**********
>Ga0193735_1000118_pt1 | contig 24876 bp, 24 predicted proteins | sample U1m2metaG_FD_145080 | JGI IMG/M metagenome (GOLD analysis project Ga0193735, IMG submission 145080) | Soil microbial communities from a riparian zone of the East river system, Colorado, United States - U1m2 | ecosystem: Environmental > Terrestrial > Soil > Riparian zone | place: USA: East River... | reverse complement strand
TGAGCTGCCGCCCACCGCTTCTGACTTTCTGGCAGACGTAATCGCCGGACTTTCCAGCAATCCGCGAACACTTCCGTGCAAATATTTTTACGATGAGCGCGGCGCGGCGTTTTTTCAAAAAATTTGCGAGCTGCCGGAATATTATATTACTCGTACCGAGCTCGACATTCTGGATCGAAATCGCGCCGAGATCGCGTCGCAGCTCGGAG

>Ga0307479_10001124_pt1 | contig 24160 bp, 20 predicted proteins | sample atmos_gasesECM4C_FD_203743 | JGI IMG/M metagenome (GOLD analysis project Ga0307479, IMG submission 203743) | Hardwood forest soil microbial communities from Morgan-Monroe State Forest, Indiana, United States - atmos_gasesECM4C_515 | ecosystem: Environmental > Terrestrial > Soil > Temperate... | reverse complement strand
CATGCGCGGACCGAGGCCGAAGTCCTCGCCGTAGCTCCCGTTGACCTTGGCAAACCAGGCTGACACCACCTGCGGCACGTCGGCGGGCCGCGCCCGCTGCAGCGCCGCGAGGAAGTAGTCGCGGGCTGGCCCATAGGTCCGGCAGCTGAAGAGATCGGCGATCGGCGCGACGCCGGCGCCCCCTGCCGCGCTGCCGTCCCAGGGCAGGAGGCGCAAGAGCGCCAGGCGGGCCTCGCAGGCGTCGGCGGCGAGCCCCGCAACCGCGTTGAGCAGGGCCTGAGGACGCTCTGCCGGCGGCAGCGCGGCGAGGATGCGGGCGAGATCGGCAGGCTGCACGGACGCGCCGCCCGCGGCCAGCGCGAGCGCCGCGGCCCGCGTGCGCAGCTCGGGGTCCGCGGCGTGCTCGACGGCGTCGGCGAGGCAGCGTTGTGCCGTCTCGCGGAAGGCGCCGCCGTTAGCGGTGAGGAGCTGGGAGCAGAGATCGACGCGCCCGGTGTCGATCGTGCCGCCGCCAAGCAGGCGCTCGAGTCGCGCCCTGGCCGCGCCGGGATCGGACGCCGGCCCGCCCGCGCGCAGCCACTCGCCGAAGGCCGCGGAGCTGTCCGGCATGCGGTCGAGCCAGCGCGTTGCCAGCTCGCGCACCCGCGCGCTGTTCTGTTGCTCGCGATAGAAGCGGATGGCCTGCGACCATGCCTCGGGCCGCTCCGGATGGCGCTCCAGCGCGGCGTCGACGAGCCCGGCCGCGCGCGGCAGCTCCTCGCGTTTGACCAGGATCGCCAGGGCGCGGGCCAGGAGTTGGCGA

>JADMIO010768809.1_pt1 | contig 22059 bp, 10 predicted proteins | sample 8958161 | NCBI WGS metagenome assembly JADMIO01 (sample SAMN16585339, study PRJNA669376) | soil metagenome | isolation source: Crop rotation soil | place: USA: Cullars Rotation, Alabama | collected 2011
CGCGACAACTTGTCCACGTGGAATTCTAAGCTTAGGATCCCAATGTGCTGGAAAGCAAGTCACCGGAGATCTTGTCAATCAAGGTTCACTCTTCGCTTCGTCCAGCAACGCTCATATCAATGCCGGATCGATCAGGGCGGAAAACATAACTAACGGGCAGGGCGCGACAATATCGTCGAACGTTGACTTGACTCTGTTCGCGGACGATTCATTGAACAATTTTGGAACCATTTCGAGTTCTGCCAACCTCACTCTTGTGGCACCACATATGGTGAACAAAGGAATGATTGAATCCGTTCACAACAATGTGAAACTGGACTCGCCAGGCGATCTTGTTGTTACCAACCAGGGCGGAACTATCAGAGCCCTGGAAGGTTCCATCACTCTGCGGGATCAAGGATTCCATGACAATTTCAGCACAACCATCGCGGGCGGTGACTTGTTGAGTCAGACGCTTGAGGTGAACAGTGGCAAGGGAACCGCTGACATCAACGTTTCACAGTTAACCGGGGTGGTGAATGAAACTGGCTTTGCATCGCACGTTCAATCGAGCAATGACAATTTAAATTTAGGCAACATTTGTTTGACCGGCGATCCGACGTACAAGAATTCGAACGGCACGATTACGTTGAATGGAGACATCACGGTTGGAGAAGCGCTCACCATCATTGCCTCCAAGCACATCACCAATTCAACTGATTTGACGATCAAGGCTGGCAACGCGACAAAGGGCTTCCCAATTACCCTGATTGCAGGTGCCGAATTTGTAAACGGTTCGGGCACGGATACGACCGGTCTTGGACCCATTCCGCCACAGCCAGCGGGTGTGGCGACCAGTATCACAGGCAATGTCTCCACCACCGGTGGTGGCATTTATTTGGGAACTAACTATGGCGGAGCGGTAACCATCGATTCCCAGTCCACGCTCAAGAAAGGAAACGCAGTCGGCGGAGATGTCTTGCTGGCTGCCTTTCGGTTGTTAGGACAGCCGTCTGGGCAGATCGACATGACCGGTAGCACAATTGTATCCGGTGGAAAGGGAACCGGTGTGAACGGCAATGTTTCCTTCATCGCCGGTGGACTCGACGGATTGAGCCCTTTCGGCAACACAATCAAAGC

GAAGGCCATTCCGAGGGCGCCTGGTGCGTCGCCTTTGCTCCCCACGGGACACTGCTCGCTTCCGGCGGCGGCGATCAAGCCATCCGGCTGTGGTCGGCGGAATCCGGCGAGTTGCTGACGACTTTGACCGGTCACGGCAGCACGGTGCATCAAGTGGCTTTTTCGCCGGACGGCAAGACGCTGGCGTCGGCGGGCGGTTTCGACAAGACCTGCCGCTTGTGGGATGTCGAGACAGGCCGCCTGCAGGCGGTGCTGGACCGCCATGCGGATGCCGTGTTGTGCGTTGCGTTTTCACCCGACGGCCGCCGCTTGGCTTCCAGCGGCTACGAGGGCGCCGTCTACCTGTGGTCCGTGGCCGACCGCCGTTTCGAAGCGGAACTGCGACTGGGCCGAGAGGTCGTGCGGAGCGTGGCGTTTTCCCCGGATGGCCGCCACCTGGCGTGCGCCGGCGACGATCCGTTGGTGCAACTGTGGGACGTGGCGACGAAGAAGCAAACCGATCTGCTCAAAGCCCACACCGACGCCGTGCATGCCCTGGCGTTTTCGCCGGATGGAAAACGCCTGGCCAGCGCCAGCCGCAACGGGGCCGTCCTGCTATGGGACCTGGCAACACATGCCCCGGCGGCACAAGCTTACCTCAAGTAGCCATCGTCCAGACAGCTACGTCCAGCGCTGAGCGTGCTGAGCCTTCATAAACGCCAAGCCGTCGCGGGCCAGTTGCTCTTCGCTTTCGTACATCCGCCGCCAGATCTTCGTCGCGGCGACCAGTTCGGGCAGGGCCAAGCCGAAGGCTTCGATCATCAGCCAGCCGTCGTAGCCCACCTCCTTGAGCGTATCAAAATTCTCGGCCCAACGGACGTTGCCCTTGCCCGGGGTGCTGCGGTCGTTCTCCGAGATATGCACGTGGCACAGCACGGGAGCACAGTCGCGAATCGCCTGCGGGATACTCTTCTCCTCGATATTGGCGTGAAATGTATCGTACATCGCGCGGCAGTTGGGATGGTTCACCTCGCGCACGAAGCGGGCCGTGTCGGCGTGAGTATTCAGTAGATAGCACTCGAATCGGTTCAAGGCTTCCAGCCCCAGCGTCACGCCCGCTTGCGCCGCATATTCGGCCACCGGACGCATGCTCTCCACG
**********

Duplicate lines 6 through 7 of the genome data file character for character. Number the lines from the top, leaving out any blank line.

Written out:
CGCGACAACTTGTCCACGTGGAATTCTAAGCTTAGGATCCCAATGTGCTGGAAAGCAAGTCACCGGAGATCTTGTCAATCAAGGTTCACTCTTCGCTTCGTCCAGCAACGCTCATATCAATGCCGGATCGATCAGGGCGGAAAACATAACTAACGGGCAGGGCGCGACAATATCGTCGAACGTTGACTTGACTCTGTTCGCGGACGATTCATTGAACAATTTTGGAACCATTTCGAGTTCTGCCAACCTCACTCTTGTGGCACCACATATGGTGAACAAAGGAATGATTGAATCCGTTCACAACAATGTGAAACTGGACTCGCCAGGCGATCTTGTTGTTACCAACCAGGGCGGAACTATCAGAGCCCTGGAAGGTTCCATCACTCTGCGGGATCAAGGATTCCATGACAATTTCAGCACAACCATCGCGGGCGGTGACTTGTTGAGTCAGACGCTTGAGGTGAACAGTGGCAAGGGAACCGCTGACATCAACGTTTCACAGTTAACCGGGGTGGTGAATGAAACTGGCTTTGCATCGCACGTTCAATCGAGCAATGACAATTTAAATTTAGGCAACATTTGTTTGACCGGCGATCCGACGTACAAGAATTCGAACGGCACGATTACGTTGAATGGAGACATCACGGTTGGAGAAGCGCTCACCATCATTGCCTCCAAGCACATCACCAATTCAACTGATTTGACGATCAAGGCTGGCAACGCGACAAAGGGCTTCCCAATTACCCTGATTGCAGGTGCCGAATTTGTAAACGGTTCGGGCACGGATACGACCGGTCTTGGACCCATTCCGCCACAGCCAGCGGGTGTGGCGACCAGTATCACAGGCAATGTCTCCACCACCGGTGGTGGCATTTATTTGGGAACTAACTATGGCGGAGCGGTAACCATCGATTCCCAGTCCACGCTCAAGAAAGGAAACGCAGTCGGCGGAGATGTCTTGCTGGCTGCCTTTCGGTTGTTAGGACAGCCGTCTGGGCAGATCGACATGACCGGTAGCACAATTGTATCCGGTGGAAAGGGAACCGGTGTGAACGGCAATGTTTCCTTCATCGCCGGTGGACTCGACGGATTGAGCCCTTTCGGCAACACAATCAAAGC

GAAGGCCATTCCGAGGGCGCCTGGTGCGTCGCCTTTGCTCCCCACGGGACACTGCTCGCTTCCGGCGGCGGCGATCAAGCCATCCGGCTGTGGTCGGCGGAATCCGGCGAGTTGCTGACGACTTTGACCGGTCACGGCAGCACGGTGCATCAAGTGGCTTTTTCGCCGGACGGCAAGACGCTGGCGTCGGCGGGCGGTTTCGACAAGACCTGCCGCTTGTGGGATGTCGAGACAGGCCGCCTGCAGGCGGTGCTGGACCGCCATGCGGATGCCGTGTTGTGCGTTGCGTTTTCACCCGACGGCCGCCGCTTGGCTTCCAGCGGCTACGAGGGCGCCGTCTACCTGTGGTCCGTGGCCGACCGCCGTTTCGAAGCGGAACTGCGACTGGGCCGAGAGGTCGTGCGGAGCGTGGCGTTTTCCCCGGATGGCCGCCACCTGGCGTGCGCCGGCGACGATCCGTTGGTGCAACTGTGGGACGTGGCGACGAAGAAGCAAACCGATCTGCTCAAAGCCCACACCGACGCCGTGCATGCCCTGGCGTTTTCGCCGGATGGAAAACGCCTGGCCAGCGCCAGCCGCAACGGGGCCGTCCTGCTATGGGACCTGGCAACACATGCCCCGGCGGCACAAGCTTACCTCAAGTAGCCATCGTCCAGACAGCTACGTCCAGCGCTGAGCGTGCTGAGCCTTCATAAACGCCAAGCCGTCGCGGGCCAGTTGCTCTTCGCTTTCGTACATCCGCCGCCAGATCTTCGTCGCGGCGACCAGTTCGGGCAGGGCCAAGCCGAAGGCTTCGATCATCAGCCAGCCGTCGTAGCCCACCTCCTTGAGCGTATCAAAATTCTCGGCCCAACGGACGTTGCCCTTGCCCGGGGTGCTGCGGTCGTTCTCCGAGATATGCACGTGGCACAGCACGGGAGCACAGTCGCGAATCGCCTGCGGGATACTCTTCTCCTCGATATTGGCGTGAAATGTATCGTACATCGCGCGGCAGTTGGGATGGTTCACCTCGCGCACGAAGCGGGCCGTGTCGGCGTGAGTATTCAGTAGATAGCACTCGAATCGGTTCAAGGCTTCCAGCCCCAGCGTCACGCCCGCTTGCGCCGCATATTCGGCCACCGGACGCATGCTCTCCACG